Microorganisms must be present in the mixture, and are generally indigenous to both the organic matter and the contaminated soil, water or sediment being treated. Alternatively, additional microorganisms may optionally be added to the contaminated soil, water or sediment prior to introduction of organic matter or before, during, and after the subsequent incubation period. During the incubation period the combination of organic matter and multi-valent metal particles provide an enhanced reducing environment wherein the halogenated organic chemical contaminants undergo reductive dehalogenation to yield non-halogenated organic compounds which are easily degraded or decomposed by microorganisms which are naturally present in the soil, water or sediment.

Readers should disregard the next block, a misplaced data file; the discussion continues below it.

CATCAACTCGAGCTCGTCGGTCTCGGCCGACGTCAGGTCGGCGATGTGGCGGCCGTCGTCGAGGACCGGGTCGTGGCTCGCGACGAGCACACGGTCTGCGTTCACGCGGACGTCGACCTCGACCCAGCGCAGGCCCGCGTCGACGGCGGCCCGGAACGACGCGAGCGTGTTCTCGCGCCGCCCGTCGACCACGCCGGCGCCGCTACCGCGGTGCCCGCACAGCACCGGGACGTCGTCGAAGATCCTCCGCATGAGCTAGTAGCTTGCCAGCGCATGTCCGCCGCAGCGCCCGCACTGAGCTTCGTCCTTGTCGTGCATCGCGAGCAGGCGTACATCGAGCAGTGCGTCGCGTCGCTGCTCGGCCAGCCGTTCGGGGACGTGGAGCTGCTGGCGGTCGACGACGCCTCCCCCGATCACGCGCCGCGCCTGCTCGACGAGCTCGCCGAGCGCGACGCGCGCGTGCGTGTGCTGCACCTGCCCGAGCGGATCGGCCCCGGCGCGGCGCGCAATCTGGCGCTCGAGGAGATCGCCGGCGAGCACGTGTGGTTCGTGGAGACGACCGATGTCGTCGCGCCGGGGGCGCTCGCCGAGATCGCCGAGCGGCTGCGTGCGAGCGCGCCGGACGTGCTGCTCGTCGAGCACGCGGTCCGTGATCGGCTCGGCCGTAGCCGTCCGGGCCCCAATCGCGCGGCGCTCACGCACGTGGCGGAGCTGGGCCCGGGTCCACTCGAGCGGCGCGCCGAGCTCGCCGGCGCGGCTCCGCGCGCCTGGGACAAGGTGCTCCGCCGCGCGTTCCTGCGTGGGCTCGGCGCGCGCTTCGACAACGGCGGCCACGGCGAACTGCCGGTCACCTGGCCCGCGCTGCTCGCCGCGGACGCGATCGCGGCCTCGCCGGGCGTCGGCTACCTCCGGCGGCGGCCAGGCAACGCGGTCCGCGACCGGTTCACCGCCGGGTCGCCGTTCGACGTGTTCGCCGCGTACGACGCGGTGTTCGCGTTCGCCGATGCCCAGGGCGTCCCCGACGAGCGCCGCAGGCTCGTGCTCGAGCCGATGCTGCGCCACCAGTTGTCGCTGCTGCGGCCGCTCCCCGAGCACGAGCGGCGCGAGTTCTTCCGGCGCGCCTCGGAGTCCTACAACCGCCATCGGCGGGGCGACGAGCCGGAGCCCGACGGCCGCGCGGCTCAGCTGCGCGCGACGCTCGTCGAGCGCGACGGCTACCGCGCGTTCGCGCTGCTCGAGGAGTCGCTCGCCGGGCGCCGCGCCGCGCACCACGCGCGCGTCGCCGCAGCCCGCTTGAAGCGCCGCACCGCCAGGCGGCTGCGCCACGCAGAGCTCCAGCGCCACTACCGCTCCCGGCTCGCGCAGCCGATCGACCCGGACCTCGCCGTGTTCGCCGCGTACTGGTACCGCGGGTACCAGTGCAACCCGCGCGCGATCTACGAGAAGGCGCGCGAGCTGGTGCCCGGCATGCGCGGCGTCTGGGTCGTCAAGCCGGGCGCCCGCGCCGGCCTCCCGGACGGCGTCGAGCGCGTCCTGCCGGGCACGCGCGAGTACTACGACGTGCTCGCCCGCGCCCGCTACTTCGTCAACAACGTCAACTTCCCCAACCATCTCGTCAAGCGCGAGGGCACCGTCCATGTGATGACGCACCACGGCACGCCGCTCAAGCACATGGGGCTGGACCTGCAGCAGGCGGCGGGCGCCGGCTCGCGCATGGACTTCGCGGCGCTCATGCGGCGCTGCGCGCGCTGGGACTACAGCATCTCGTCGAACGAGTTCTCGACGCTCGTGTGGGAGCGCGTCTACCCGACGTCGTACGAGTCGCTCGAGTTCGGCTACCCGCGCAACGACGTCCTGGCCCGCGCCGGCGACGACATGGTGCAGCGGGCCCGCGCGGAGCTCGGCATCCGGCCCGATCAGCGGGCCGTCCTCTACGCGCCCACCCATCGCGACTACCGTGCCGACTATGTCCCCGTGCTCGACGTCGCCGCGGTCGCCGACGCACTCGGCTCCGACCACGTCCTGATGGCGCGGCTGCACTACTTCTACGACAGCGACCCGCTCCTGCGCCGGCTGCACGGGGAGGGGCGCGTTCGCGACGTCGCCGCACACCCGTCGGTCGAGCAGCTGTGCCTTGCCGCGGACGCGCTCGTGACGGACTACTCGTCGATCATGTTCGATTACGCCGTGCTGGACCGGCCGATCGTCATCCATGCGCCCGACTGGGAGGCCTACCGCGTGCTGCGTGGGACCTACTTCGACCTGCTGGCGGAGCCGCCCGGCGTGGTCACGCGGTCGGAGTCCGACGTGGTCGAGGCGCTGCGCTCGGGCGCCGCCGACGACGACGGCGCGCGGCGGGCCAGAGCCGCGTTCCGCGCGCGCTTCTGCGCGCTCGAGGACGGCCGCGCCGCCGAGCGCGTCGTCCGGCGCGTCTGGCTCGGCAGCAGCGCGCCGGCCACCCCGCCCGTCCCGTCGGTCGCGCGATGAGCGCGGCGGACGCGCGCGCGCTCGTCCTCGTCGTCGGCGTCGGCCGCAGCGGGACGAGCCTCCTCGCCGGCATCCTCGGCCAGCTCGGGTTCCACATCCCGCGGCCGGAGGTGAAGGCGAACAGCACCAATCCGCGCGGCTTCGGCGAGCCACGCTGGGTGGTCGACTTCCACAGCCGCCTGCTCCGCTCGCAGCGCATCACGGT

For purposes of explanation and not limitation, it is believed that the fibrous organic matter provides nutrients for aerobic and facultatively anaerobic microorganisms. The growth of these microorganisms consumes oxygen which promotes anaerobic conditions which lowers the redox potential of the environment. The redox potential may also be lowered by reducing compounds such as sulfur-containing amino acids and the like which may be present in the organic matter and also by the reducing power of the multi-valent metal particles. This environment promotes the growth of anaerobic microorganisms whose activity lowers and maintains a strong negative redox potential i.e., creates strong reducing conditions which are conducive to reductive dehalogenation reactions. The resulting system contains a wide spectrum of inorganic, biochemical, and enzymatic redox systems; some or all of which promote the reductive dehalogenation of the halogenated organic contaminants. After dehalogenation, the organic contaminants tend to be more readily degradable, and will thus rapidly decompose or decay by natural processes in the environment, particularly if aerobic conditions are subsequently maintained.